Networking is the best way to find a job, so it makes sense to tell everyone you know that you're looking for work. Social media is a great way to do this, but chances are high that your job hunt will be exposed at work because you probably have work connections on your accounts. You have to decide whether it's more important that your job hunt remain a secret or more important to use your social media connections to find a job. You really can't do both. However, you can build up your social media presence to make yourself more appealing to potential employers.

Don't Damage Your Online Reputation


Image via Flickr by Gayla Baer-Taylor

Potential employers often look at your social media accounts and online presence to see if your personality and lifestyle is a good fit for their company. You don't want anything on the Internet that would make you look like a risk. Do what you can to clean up your online presence. For instance, remove any photos of yourself drinking or engaging in irresponsible behavior. Unfortunately, it's really difficult to remove damaging information about yourself from the Internet so prevention is key.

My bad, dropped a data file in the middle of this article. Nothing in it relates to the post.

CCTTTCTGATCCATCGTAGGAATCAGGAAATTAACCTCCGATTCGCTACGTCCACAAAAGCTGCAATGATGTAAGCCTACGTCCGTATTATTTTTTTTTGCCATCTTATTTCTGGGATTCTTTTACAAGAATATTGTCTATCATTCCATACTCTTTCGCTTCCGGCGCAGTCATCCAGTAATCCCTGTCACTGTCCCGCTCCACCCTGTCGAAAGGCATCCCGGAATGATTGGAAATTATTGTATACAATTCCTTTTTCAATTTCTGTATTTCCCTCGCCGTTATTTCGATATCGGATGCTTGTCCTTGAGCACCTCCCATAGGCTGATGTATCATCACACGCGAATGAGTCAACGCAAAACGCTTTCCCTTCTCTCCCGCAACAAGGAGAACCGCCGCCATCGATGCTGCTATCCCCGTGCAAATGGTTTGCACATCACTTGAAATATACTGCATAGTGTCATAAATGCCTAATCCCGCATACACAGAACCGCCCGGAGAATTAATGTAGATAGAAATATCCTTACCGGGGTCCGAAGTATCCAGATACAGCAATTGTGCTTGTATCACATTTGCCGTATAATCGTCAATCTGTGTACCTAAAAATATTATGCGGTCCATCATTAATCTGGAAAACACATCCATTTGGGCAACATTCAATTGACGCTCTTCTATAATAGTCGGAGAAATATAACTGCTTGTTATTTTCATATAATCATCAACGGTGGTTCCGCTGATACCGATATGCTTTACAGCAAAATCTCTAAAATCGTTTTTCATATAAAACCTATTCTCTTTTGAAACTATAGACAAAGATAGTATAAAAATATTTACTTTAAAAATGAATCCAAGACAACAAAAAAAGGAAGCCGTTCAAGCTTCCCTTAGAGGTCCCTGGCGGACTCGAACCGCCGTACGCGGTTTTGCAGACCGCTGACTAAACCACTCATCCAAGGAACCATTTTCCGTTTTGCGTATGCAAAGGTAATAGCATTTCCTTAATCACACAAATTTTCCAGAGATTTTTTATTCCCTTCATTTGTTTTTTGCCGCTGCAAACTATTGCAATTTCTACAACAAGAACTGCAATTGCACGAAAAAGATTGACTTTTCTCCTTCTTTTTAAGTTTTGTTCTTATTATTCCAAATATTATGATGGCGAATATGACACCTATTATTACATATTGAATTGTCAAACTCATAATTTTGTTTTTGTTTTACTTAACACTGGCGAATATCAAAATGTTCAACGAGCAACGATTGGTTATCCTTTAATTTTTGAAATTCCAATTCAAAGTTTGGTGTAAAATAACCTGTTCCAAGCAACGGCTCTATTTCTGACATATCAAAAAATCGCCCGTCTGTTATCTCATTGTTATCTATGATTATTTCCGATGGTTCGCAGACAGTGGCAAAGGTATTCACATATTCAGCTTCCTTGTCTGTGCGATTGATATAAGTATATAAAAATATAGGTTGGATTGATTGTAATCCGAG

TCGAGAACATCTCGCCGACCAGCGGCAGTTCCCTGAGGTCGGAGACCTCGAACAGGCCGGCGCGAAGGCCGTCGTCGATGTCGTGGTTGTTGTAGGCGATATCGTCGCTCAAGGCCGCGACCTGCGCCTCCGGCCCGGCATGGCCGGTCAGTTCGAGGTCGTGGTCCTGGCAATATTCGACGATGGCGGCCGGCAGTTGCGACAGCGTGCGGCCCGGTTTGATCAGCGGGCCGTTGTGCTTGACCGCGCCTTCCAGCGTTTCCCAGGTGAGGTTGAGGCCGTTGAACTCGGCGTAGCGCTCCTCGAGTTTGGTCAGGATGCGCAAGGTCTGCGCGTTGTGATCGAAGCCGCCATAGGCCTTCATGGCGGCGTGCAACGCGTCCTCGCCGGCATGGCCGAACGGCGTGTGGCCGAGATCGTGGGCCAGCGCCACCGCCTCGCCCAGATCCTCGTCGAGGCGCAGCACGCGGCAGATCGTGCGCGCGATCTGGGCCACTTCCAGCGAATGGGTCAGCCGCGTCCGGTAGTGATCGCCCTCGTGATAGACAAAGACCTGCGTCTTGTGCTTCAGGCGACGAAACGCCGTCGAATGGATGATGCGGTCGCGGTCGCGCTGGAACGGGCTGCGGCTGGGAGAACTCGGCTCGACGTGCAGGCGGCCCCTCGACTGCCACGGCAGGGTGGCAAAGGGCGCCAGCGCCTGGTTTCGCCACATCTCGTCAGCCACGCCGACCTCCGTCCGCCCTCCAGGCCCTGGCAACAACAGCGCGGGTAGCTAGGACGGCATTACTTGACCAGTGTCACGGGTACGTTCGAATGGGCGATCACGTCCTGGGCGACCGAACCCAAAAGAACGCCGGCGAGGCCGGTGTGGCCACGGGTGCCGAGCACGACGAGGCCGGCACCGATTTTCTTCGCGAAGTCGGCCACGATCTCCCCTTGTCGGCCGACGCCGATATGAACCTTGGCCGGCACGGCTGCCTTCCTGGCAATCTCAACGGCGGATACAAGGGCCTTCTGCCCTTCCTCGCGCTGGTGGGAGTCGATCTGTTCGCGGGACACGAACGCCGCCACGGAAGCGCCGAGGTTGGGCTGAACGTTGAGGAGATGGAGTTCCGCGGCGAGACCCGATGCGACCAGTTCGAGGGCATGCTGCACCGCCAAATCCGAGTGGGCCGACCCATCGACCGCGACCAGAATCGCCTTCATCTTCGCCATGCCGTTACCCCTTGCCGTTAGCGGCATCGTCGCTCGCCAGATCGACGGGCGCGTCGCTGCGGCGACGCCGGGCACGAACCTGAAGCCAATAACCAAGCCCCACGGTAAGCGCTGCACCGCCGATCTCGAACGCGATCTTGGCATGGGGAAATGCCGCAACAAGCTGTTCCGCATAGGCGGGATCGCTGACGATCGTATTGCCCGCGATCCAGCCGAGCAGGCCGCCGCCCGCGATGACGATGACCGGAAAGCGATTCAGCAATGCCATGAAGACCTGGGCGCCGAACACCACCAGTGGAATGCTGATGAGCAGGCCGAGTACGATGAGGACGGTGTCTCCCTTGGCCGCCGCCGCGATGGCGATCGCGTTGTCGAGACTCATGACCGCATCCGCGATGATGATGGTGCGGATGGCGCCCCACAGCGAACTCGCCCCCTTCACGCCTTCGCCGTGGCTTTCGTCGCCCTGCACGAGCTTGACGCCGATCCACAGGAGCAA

Don't Plaster Your Resume on Job Boards

Contrary to popular belief, businesses don't look at resumes on job boards when they're hiring. All they do is look at the pool of candidates that actually applied for a position. Resumes posted on job boards are really only used by recruiters. Posting your resume on a job board puts you at risk of being exposed for looking for work because your resume can show up if your current employer searches for your name on a search engine. That's why it's best to avoid plastering your resume everywhere. It's simply not an effective way to find a job.

If you're looking for work, it's really easy for your employer to find out if you don't take precautions to prevent it. Plus, did you know that your current employer could actually hurt your chances of getting a position at the company you desire? Some industries have been known to make unethical arrangements not to poach employees. Non-compete clauses can also complicate your job hunt. Keep your current employer out of the equation and you'll have better chances at finding a new job.

Contributed to by Kim Evans